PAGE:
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Flunisolide: A Review of its Pharmacological Properties and Therapeutic Efficacy in Rhinitis

Summary

Synopsis: Flunisolide1, a derivative of fluocinolone acetonide, is advocated for intranasal inhalation for the treatment of perennial and seasonal allergic rhinitis. It is rapidly absorbed by all routes of administration, but it quickly undergoes extensive first-pass metabolism to a 6β-hydroxylated metabolite, which possesses only weak corticosteroid effects. Intranasal flunisolide relieves nasal symptoms (but not eye symptoms) in both perennial and seasonal allergic rhinitis, being most effective in patients who have an allergic component to their rhinitis; and like other intranasal corticosteroids it may reduce the need for systemic antihistamines in such patients, especially during peak pollen periods. A few well designed comparative studies have shown flunisolide to be as effective as intranasal beclomethasone, and (in a single study) more effective than intranasal sodium cromoglycate solution.

Only transient side effects have occurred, including nasal stinging and throat irritation. No Candida infections have been clinically apparent in short or longer term trials. Resting morning plasma cortisol levels have not been suppressed by usual therapeutic doses of intranasal flunisolide, but the drug’s effects on hypothalamo-pituitary-adrenal (HPA) axis integrity during conditions of stress have not been evaluated.

Pharmacology: In animal studies flunisolide has several hundred times the anti-inflammatory, thymolytic and anti-adrenocorticotrophic hormone activities of hydrocortisone. It has been shown in animal models to reduce inflammation after topical application, and in man to cause cutaneous vasoconstriction with an activity similar to beclomethasone dipropio-nate and triamcinolone acetonide. Inhaled flunisolide has an eosinophil suppressive potency one-third that seen with the intravenous route. Unlike systemically administered corticosteroids, inhaled flunisolide does not impair neutrophil chemotaxis.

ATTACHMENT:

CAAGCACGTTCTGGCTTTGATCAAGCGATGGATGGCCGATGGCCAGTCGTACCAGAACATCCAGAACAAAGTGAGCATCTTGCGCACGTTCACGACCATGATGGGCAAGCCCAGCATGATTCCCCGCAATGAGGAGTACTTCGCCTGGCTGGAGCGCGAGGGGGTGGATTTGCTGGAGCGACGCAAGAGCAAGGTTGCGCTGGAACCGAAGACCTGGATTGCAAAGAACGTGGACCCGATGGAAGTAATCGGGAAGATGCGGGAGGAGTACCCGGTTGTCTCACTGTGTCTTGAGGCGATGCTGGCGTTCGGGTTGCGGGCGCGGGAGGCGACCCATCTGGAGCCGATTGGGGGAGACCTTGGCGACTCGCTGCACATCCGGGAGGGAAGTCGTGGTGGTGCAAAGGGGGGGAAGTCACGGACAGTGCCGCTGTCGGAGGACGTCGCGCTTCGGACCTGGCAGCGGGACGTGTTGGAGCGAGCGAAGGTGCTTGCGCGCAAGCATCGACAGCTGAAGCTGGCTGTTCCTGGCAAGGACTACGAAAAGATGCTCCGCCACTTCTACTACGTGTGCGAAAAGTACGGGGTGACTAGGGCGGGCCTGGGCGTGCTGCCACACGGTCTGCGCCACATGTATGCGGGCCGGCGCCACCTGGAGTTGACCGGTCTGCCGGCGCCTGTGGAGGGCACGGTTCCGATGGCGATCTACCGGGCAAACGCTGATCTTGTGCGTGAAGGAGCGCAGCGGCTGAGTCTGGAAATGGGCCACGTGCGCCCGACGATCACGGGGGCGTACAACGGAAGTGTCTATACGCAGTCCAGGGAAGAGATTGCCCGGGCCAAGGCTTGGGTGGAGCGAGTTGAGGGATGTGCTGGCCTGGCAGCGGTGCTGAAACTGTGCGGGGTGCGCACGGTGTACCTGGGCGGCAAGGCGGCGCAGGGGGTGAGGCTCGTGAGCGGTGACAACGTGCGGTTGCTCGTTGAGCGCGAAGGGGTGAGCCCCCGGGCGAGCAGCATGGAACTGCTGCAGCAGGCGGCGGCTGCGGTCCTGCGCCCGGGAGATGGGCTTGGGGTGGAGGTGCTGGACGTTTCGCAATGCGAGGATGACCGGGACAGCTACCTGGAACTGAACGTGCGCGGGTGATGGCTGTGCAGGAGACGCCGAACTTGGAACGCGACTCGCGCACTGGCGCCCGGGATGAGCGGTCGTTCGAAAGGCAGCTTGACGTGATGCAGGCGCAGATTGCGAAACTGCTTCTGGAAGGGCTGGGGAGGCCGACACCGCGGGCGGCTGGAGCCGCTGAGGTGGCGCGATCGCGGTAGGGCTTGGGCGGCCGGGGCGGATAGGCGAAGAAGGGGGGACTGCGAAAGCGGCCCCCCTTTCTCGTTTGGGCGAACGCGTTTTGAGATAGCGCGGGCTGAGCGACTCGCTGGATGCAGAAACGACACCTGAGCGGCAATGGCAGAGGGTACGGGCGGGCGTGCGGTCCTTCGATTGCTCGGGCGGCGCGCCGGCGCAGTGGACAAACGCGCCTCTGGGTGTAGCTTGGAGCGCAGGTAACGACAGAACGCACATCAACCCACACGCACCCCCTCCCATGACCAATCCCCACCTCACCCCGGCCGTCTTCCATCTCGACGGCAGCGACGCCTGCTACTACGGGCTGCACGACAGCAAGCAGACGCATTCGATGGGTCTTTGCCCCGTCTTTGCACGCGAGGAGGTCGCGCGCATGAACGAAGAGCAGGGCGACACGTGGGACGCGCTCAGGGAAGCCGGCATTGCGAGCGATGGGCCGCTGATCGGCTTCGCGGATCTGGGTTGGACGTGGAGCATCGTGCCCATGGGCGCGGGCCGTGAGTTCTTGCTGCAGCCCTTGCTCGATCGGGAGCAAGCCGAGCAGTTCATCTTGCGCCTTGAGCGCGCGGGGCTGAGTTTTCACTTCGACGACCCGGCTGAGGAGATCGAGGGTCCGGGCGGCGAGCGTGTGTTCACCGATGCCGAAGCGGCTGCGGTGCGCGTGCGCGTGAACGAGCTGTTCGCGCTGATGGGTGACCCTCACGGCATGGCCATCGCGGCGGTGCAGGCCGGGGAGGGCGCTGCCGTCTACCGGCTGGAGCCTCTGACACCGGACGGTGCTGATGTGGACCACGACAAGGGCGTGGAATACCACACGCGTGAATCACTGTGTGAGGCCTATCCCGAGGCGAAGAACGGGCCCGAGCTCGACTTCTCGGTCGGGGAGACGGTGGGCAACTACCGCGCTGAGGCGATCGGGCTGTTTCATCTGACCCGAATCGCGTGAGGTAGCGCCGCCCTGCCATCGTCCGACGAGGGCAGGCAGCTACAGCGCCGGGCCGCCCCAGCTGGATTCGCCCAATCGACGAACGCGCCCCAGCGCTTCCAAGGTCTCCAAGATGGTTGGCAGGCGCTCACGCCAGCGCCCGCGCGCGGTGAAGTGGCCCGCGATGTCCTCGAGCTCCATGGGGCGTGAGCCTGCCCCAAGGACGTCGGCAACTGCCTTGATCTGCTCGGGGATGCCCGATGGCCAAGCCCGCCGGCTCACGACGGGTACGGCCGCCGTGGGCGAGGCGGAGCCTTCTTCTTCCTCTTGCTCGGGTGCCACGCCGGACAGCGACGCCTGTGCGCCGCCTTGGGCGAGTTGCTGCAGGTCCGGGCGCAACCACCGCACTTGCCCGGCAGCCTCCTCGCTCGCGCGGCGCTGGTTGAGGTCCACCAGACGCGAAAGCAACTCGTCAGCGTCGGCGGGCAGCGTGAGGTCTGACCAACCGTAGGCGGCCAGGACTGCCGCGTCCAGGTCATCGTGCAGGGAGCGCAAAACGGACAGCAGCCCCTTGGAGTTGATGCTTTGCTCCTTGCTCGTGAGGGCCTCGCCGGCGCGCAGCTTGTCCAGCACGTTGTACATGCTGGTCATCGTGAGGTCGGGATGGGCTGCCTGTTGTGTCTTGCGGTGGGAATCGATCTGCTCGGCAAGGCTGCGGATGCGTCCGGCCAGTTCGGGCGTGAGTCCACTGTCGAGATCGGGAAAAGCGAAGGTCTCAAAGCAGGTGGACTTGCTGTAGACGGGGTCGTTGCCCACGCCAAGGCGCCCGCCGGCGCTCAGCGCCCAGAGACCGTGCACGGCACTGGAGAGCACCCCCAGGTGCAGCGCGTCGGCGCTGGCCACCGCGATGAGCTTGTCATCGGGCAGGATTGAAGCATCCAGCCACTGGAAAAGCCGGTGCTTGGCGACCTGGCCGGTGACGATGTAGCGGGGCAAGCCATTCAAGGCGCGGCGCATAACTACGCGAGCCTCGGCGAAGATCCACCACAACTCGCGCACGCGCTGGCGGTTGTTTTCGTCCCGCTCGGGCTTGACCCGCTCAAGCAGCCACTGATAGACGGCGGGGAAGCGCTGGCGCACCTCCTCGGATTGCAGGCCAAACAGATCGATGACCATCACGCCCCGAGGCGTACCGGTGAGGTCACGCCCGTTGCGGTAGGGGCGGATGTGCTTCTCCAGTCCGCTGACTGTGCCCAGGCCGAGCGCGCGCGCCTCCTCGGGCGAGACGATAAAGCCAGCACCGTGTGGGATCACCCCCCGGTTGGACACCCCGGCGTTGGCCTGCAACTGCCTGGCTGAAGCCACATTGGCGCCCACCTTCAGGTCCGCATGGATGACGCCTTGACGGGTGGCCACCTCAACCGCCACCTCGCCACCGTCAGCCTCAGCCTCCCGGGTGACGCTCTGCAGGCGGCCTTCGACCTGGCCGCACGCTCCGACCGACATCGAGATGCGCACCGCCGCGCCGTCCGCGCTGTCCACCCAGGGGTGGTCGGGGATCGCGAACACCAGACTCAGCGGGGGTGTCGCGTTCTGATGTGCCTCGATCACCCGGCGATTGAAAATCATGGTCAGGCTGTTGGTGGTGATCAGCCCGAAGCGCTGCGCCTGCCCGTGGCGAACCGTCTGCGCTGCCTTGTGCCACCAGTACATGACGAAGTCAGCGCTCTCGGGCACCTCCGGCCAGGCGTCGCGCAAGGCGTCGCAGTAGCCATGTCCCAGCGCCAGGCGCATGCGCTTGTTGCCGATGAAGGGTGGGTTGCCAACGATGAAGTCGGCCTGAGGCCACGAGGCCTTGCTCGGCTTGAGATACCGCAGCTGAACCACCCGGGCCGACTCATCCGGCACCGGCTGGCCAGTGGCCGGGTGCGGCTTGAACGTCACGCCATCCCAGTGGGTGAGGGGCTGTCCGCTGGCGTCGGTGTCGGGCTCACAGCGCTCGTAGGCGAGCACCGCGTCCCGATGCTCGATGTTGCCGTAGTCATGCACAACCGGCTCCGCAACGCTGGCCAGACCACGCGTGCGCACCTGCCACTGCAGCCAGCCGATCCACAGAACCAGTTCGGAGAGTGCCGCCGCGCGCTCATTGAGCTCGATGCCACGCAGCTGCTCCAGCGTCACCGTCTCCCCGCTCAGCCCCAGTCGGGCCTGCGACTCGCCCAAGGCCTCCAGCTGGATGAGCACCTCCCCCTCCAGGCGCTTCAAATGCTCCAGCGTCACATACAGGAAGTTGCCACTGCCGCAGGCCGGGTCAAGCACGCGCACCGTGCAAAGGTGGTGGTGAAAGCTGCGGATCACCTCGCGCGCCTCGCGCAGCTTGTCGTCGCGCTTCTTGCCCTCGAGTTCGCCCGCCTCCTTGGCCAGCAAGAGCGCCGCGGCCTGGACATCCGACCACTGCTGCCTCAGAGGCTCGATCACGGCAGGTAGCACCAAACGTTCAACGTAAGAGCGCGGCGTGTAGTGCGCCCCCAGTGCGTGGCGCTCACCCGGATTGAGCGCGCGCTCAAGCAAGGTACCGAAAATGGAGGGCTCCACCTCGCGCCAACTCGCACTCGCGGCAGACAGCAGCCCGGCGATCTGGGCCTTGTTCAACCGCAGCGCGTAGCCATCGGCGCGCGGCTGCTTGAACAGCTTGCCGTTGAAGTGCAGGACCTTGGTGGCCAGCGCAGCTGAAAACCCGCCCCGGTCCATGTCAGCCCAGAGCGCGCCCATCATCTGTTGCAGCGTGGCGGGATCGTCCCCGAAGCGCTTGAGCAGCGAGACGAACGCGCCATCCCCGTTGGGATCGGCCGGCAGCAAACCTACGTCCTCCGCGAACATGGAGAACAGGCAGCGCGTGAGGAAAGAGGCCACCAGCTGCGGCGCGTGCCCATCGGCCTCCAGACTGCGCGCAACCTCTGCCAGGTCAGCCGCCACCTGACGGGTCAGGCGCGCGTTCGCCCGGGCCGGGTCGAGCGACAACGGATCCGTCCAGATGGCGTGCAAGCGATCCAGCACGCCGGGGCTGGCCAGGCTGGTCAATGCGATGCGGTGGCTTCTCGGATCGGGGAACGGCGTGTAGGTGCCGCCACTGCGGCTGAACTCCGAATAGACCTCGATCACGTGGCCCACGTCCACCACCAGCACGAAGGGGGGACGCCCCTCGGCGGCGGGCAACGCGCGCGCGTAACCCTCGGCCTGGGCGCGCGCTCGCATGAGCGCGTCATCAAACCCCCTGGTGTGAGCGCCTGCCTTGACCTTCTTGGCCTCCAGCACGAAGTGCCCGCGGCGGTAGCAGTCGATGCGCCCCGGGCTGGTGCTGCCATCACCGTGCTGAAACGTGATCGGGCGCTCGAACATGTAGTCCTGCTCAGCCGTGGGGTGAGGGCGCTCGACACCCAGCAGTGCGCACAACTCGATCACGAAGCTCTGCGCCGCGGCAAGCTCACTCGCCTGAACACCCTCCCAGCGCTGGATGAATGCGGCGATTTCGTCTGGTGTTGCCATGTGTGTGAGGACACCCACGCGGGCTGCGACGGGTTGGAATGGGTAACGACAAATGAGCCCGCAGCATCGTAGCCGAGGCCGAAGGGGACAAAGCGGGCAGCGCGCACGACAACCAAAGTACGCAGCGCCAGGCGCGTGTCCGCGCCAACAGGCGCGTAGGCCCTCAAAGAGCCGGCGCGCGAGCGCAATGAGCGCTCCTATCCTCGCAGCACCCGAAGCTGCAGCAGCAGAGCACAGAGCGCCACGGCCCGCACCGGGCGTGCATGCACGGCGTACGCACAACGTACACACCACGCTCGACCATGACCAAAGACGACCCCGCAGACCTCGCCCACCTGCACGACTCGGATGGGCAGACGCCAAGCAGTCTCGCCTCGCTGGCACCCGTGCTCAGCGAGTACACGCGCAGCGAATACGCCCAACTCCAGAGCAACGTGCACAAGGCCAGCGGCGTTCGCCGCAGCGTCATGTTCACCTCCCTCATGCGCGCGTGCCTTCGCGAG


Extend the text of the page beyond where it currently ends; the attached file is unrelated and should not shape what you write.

Administration of intranasal flunisolide for several months did not produce drug related abnormalities on nasal biopsy. A small nasal septal perforation waxted in a single patient receiving flunisolide, but whether this was related to flunisolide treatment was unclear.

Pharmacokinetic Studies: Flunisolide is rapidly absorbed following oral ingestion and bronchial or intranasal inhalation. Systemic bioavailability is 21 %, 39 % and 49 % when it is administered orally, by inhalation and intranasally, respectively. After intranasal inhalation, peak plasma concentrations are reached in 10 to 30 minutes. Flunisolide has a relatively large volume of distribution (about 1.8L/kg) in man and is widely distributed to body tissues in rats. In man, it undergoes rapid and extensive first-pass metabolism to a 6β-hydroxylated metabolite, which has less than 0.01 times the potency of flunisolide, and is less than 3 times as potent as hydrocortisone. The plasma elimination half-life of flunisolide is about 1.8 hours by all routes of administration. After intravenous or oral administration flunisolide is excreted in the urine (about 50% ) and faeces (about 40%), mainly as the 6β-hydroxylated metabolite and conjugates.